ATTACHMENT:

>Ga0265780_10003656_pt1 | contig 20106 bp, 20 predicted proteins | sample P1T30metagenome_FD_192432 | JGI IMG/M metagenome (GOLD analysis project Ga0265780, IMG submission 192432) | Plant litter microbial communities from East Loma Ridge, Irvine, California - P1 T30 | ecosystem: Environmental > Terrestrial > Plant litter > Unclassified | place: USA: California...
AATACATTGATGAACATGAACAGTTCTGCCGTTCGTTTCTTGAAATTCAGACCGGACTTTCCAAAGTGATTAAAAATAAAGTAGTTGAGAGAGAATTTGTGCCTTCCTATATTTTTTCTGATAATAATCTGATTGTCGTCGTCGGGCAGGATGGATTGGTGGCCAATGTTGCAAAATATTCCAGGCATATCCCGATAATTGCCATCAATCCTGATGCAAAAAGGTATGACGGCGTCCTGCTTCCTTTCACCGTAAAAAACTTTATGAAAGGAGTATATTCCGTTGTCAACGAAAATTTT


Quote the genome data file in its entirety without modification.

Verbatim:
>Ga0265780_10003656_pt1 | contig 20106 bp, 20 predicted proteins | sample P1T30metagenome_FD_192432 | JGI IMG/M metagenome (GOLD analysis project Ga0265780, IMG submission 192432) | Plant litter microbial communities from East Loma Ridge, Irvine, California - P1 T30 | ecosystem: Environmental > Terrestrial > Plant litter > Unclassified | place: USA: California...
AATACATTGATGAACATGAACAGTTCTGCCGTTCGTTTCTTGAAATTCAGACCGGACTTTCCAAAGTGATTAAAAATAAAGTAGTTGAGAGAGAATTTGTGCCTTCCTATATTTTTTCTGATAATAATCTGATTGTCGTCGTCGGGCAGGATGGATTGGTGGCCAATGTTGCAAAATATTCCAGGCATATCCCGATAATTGCCATCAATCCTGATGCAAAAAGGTATGACGGCGTCCTGCTTCCTTTCACCGTAAAAAACTTTATGAAAGGAGTATATTCCGTTGTCAACGAAAATTTT